Colin O SheaColin O'Shea, head of commodities for London-based Hermes Fund Managers. The mountain of cash that’s been sitting on the sidelines has been growing for the better part of a decade, remarks Nicholas Colas, chief market strategist for New York-based ConvergEx Group. “CFOs and boards of directors are well aware of the fragility of the financial system, and particularly since the start of the crisis there is this notion that as a large company you have to do everything you can to be your own bank. Unlike investors who can diversify portfolio risk and aren’t really concerned about the welfare of any single company, CFOs have their reputations at stake—and in an effort to protect the franchise during times of uncertainty, they tend to hold higher levels of cash.”

In the US, the situation has been exacerbated by years of low productivity and feeble economic growth. Accord-ingly, the ability for companies to invest capital has itself declined, says Colas. “Compared to the 1970s, 1980s and even the tech-boom1990s, we just haven’t seen the kind of incremental wealth creation that paves the way for bigger markets.” US-based chief financial off-icers have tended to look overseas for growth explains Colas, “or just haven’t made any moves at all.”

Andreas Utermann, global chief investment officer for global asset-management firm RCM, agrees that the precariousness of the European debt situation and the possible impact on the global financial system calls for a more defensive posture. Accordingly, RCM continues to underweight financials, but will be prepared to make adjustments, says Utermann, “should conditions improve and/or bond spreads in the EMU periphery decrease.”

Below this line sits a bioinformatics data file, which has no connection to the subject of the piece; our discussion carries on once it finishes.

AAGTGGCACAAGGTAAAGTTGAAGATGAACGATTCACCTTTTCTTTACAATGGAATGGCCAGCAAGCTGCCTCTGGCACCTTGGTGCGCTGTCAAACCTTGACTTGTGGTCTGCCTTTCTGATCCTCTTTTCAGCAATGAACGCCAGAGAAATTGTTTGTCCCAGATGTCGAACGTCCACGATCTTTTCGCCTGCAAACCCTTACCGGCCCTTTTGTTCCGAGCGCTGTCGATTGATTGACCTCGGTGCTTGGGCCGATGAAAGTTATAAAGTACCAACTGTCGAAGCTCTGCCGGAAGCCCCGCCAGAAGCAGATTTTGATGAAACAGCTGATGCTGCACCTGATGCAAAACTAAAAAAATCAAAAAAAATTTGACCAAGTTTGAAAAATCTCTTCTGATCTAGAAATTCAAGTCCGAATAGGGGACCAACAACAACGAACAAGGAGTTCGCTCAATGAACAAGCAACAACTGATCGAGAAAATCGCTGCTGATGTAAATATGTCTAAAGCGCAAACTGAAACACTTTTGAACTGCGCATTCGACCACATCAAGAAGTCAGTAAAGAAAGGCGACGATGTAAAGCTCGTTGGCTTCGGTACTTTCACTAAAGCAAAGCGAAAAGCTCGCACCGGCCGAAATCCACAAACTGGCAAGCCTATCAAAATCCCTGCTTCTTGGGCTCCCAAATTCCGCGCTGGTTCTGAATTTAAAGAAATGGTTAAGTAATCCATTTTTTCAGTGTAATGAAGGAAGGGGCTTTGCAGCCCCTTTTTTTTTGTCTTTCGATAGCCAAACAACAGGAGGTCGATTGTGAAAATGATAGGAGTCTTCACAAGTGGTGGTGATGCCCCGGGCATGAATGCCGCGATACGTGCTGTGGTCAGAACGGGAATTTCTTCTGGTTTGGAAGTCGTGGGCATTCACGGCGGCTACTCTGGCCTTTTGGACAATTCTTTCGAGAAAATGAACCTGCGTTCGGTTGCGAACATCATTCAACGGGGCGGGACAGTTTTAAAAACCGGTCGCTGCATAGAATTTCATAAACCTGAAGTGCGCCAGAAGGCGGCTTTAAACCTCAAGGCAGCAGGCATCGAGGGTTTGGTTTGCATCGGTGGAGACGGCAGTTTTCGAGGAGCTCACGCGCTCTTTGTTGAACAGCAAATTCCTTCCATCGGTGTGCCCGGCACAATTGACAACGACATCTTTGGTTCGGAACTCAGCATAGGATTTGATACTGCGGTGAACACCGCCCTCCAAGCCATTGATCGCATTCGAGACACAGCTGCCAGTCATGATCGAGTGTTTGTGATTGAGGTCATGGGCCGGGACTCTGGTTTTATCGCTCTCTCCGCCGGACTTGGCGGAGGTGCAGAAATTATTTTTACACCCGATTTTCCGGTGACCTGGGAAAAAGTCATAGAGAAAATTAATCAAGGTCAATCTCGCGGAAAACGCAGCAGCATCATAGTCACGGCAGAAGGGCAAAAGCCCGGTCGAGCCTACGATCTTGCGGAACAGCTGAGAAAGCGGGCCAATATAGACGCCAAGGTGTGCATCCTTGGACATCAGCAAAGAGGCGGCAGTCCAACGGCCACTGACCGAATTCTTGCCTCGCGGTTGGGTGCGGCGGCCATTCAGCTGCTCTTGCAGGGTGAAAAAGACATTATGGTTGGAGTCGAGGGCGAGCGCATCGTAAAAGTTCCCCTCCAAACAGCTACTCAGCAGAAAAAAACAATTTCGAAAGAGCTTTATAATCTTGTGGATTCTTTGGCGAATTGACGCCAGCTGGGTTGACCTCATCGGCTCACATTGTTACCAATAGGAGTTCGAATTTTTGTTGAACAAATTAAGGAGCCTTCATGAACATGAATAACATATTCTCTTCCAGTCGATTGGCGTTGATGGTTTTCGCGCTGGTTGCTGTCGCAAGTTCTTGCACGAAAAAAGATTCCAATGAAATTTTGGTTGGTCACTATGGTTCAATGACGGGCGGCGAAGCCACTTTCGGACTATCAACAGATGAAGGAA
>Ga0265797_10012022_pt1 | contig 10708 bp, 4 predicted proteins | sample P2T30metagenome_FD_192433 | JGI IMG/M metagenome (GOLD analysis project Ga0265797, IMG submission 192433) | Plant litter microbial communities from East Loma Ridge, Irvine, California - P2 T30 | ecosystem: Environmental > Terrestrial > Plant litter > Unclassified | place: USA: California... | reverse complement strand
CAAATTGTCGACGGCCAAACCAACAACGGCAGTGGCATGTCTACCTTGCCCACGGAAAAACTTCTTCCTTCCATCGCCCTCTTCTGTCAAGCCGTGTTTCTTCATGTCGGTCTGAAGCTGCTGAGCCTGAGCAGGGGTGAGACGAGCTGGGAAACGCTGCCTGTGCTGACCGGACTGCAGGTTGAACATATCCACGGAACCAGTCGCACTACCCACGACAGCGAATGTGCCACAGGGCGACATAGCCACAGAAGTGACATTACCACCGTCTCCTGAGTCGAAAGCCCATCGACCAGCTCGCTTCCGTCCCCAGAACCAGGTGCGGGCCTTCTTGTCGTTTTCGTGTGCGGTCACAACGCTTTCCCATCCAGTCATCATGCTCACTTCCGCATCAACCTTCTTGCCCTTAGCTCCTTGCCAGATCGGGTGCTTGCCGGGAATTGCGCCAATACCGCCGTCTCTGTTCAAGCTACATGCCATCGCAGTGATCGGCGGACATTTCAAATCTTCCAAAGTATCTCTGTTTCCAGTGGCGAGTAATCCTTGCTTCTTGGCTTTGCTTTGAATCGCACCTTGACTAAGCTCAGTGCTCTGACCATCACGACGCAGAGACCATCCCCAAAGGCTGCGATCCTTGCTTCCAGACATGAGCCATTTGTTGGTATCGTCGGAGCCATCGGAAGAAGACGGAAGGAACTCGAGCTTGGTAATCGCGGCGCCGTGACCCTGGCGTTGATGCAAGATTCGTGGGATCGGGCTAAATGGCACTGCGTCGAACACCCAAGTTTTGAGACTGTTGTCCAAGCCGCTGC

Commodities alternative
Continuing market uncertainty hasn’t stopped profit-hungry investors from seeking plausible alternatives to equities, and to date many continue to look for opportunities within the vast reaches of the commodities sector. With good reason: relative to equities, commodities have generally offered historically competitive returns, while serving as an inflationary hedge as well.

Federal Reserve Bank chairman Ben Bernanke’s pledge to leave interest rates alone for the better part of two years was music to the ears of gold mavens, who have watched gold prices recently rebound as real rates remained in negative territory. Gold has been the commodity of choice for the likes of Goldman Sachs and Morgan Stanley, while UBS analyst Edel Tully called for a price target of $2,500/oz before year’s end.
“Commodities continue to be attractive proposition for those seeking a properly diversified portfolio mix,” offers Colin O'Shea, head of commodities for London-based Hermes Fund Managers. “Another consideration is the historically low correlation between commodities and bonds as well as other fixed-income assets.” Particularly over the last several years, commodities have yielded a positive risk premium over equities, and have also exceeded the risk premiums of many pension-plan liabilities during the same period, says O’Shea.

Though it maintains reduced materials exposures, RCM is currently overweight energy commodities. “Longer-term, we remain positively orientated on commodities, given the significant pent-up demand in developing nations, supply constraints and the negative real interest environment created by many central banks globally,” says Utermann.